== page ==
Brennan Whitfield | Jun 26, 2023

Haptic feedback refers to the use of touch and vibrations to communicate sensations or feelings to a user. It’s brought about by software that responds to a user’s interaction, like when a controller vibrates during certain actions performed in a video game or when a smartphone provides a button-clicking sensation as the user presses their screen.

Haptic Feedback Definition

Haptic feedback is the use of physical stimuli, like vibration patterns, to simulate tactile experiences. Examples include a video game controller vibrating  and a smartphone screen providing a button-clicking sensation.

Haptic feedback is used to engage more of the user’s senses to provide a deeper and more immersive experience. Products that offer haptic feedback often provide different kinds of sensations to correspond with different visual and audio stimuli.


What Are Haptics?

Haptics is a broad term that describes technologies that engage users’ tactile senses. Haptic technology targets users’ sense of touch and is sometimes seen as a novelty because so few digital products provide intentional tactile experiences.

Since the 1990s, companies have been trying to create consumer products that allow users to receive tactile feedback from devices and “feel” virtual objects, which would come to be known as haptics.

Haptic research company Immersion Corporation began developing a haptic technology in the 2000s for virtual reality gameplay, which consisted of an exoskeleton structure users could wear around their hands. Immersion’s vice president of research and user experience, Manuel Cruz, said the cost of manufacturing the product prevented the company from moving forward with it, because only universities and research labs could afford it.

“It is always about cost, the power it’s going to use and how big it is,” Cruz said about haptic tech. “Those are the main problems that we always have in pushing this technology into the market — because at the end of the day, the devices need to sell.”

Because of this hurdle, haptic technology still seems to be waiting for its breakthrough moment.

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How Does Haptic Feedback Work?

Haptic devices use tools like motors, sensors and speakers to create haptic feedback. Devices are programmed to output haptic feedback when a particular action is performed. The mechanical stimulus the user feels can be created by different technologies like skin indentation devices, exoskeleton devices or vibrotactile technology. 

Skin indentation devices can be found in a variety of haptic technology like haptic gloves or other wearables. These mechanisms compress skin to imitate a sensation like touching or moving an object.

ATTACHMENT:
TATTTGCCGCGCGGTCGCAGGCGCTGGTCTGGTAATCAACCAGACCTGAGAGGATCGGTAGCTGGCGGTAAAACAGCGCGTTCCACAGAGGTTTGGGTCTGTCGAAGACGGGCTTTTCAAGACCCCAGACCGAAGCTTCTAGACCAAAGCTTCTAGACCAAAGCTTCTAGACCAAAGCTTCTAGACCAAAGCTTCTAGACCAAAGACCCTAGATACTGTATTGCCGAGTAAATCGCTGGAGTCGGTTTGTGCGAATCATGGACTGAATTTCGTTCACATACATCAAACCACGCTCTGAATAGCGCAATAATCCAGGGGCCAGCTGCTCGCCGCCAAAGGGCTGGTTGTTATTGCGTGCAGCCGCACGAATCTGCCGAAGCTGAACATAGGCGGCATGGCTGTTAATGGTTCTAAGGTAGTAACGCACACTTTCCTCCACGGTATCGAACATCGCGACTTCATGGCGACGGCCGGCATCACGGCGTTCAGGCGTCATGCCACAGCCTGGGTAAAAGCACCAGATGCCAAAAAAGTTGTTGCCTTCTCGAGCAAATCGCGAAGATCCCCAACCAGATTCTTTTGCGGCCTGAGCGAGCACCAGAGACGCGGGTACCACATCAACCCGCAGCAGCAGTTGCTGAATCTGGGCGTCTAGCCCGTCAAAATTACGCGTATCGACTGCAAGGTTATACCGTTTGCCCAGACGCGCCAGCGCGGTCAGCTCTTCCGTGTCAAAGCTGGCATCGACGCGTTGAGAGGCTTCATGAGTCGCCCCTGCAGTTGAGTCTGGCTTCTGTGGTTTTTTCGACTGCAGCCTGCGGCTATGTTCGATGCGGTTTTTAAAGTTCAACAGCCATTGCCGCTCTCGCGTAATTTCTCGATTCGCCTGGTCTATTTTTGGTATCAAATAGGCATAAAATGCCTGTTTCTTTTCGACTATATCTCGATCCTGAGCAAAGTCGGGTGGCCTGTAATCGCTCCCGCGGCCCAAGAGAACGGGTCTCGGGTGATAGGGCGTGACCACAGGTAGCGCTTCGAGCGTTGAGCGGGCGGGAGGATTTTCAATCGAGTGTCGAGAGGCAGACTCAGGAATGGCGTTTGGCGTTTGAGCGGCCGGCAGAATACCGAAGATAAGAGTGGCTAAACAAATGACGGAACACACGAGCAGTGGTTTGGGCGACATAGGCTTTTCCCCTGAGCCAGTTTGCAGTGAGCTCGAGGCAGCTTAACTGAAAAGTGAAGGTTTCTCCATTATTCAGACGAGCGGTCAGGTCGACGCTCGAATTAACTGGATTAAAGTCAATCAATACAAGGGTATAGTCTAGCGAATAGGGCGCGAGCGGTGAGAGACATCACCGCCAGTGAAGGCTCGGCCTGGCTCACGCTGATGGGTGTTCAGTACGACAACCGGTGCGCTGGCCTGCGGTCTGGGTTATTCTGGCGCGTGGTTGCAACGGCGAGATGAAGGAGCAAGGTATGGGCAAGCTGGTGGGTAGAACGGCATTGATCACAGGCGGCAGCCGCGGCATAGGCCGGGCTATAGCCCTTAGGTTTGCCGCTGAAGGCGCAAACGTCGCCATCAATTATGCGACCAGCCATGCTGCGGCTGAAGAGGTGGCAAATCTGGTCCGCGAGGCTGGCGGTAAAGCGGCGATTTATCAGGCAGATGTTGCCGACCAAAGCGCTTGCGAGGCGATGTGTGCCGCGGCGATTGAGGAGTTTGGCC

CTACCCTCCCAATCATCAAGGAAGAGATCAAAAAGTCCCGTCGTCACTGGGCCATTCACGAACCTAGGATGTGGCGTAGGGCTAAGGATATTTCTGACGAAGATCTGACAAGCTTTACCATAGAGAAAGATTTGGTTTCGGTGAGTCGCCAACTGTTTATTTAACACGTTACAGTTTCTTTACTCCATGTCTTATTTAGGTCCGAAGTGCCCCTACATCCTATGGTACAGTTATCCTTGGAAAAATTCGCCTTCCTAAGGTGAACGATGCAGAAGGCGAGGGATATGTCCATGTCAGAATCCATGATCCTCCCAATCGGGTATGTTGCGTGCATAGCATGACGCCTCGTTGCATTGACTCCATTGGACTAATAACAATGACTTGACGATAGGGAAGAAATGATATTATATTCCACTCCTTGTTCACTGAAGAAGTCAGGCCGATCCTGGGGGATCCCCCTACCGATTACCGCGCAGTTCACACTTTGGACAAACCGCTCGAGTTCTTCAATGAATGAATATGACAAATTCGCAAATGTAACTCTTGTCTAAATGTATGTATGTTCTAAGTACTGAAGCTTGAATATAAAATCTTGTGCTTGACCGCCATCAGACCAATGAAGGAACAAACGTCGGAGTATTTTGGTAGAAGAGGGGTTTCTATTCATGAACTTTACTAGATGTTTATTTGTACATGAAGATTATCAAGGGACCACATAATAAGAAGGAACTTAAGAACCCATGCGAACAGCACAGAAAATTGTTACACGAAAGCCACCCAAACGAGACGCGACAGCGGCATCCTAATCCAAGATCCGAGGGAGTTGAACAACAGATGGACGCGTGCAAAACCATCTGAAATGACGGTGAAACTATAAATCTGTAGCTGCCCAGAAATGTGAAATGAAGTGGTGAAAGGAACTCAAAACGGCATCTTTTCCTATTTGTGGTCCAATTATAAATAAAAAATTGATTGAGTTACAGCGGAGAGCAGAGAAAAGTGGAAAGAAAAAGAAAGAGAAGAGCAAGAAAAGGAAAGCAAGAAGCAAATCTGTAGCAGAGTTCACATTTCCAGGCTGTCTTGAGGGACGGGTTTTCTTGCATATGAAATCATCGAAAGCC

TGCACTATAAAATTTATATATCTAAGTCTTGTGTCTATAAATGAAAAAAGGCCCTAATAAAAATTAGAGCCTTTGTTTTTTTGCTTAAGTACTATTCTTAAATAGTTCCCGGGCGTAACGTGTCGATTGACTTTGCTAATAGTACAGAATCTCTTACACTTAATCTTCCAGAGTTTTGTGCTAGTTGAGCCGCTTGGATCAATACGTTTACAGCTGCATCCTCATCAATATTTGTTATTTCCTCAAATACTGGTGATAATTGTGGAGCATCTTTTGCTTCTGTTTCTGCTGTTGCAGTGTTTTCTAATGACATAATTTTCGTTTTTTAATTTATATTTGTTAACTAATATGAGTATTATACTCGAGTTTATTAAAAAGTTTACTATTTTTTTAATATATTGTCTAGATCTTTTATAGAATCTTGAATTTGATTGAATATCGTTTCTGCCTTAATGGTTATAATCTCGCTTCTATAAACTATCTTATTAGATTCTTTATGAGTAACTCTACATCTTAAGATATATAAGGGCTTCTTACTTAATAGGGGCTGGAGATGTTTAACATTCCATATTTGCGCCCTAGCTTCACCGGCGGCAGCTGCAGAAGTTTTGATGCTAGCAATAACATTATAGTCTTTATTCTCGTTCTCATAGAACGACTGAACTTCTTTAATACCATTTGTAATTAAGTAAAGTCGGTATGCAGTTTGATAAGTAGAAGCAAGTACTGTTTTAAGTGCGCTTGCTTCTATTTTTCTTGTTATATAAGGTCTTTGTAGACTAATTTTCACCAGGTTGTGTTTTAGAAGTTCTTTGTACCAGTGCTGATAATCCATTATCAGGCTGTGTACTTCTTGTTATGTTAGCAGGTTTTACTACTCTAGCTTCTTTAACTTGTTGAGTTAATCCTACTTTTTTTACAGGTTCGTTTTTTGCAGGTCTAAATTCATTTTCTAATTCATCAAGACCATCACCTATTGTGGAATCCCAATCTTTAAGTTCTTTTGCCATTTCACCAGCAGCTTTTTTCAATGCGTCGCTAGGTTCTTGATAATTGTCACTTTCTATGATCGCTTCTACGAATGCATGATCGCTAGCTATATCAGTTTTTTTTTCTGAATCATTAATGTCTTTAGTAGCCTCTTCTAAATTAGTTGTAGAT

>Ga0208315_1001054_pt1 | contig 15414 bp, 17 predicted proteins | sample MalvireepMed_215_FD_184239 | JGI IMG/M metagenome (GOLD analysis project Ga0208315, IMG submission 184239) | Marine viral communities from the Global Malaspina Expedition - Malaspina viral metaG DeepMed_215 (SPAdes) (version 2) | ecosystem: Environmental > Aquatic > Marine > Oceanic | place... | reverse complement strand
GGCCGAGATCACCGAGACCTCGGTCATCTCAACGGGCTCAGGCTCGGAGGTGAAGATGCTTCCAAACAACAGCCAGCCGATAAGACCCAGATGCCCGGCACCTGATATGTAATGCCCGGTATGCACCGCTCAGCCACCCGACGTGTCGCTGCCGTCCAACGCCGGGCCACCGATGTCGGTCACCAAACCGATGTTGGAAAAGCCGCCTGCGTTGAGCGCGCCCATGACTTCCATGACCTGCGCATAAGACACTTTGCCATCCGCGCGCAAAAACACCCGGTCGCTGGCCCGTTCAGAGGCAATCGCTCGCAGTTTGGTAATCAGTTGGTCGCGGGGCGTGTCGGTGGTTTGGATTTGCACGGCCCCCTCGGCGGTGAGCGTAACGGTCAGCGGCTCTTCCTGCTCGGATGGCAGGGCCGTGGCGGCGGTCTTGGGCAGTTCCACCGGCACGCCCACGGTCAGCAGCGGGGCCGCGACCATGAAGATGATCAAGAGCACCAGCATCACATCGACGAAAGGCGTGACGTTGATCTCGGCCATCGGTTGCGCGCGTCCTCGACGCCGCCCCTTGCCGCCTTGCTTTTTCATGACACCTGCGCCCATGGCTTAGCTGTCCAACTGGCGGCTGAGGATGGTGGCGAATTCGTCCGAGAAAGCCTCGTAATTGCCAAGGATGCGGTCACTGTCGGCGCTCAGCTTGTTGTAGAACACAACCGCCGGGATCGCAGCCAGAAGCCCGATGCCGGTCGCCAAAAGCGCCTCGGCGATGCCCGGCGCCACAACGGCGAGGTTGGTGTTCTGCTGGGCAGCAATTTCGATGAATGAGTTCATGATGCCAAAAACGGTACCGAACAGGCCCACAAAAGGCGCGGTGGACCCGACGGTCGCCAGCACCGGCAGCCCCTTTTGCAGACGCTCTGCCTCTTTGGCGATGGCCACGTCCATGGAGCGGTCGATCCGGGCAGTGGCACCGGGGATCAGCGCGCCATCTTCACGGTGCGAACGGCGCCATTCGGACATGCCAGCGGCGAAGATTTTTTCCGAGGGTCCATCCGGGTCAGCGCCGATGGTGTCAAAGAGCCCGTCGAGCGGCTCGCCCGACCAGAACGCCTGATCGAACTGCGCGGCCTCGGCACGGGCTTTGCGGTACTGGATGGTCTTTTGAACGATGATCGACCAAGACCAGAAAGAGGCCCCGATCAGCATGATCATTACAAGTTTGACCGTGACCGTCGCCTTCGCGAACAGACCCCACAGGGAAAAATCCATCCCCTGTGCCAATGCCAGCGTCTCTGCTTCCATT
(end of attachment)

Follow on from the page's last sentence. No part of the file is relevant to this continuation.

Exoskeleton devices are typically found in the gaming industry and use active force feedback to create stimuli. These devices rely on electromechanical motors that target specific body parts and correlate to a game experience. 

Vibrotactile technology is commonly used in VR haptic devices. Haptic devices equipped with vibrotactile technology use piezoelectric actuators and linear resonant actuators to create rumble and shaking sensations as well as vibrational patterns.


Haptic Feedback Benefits


Haptic feedback provides users an immersive experience by having tactile sensations coincide with what they’re seeing, hearing or interacting with. Think about when you’re typing on a touchscreen device, and how pressing a button on-screen triggers a “clicking” effect, as if the button were a 3D object. This can also apply to entertainment experiences, where a player’s controller can vibrate when steering a vehicle or hitting a target in-game, or how a movie watcher’s seat could shake while watching a 4D film.


User Accessibility

Having specific haptic feedback occur for certain scenarios can provide cues into what’s happening on-screen. Feel a long rumble from your phone? You might be getting a phone call. A short rumble? This could be an app notification.

Haptic movements increase accessibility for all users, but especially so for users who have visual or hearing disabilities, as they alert people to key actions or moments without even having to look at or listen to the device.


Touchscreen and Device Navigation Accuracy 

Having tactile feedback helps guide users toward what actions are “correct” or produce a desired output from their device. When using a digital keyboard or dashboard, if you don’t feel the distinct “click” from hitting a certain key, this may indicate you have mistyped. Haptic feedback has been seen to improve accuracy for some touchscreen actions and even for robotic surgery training


Haptic Feedback vs. Haptic Touch

Haptic feedback is the physical reaction the user receives from a device, while Haptic Touch is a specific form of haptic feedback. Haptic Touch is a feature present on the iPhone SE, iPhone XR, iPhone 11 and later models that activates a small vibration on the device and opens a menu when long-pressing on an app.


Haptic Feedback Types

Vibrotactile Feedback

Vibrotactile feedback applies vibrations to stimulate a user’s skin, and is one of the most common types of haptics. This feedback is often used for mobile phones, touchscreens, wearable electronics and video game controllers. Vibrotactile feedback is simple to create and control, but isn’t able to emulate a large range of physical sensations.


Force Feedback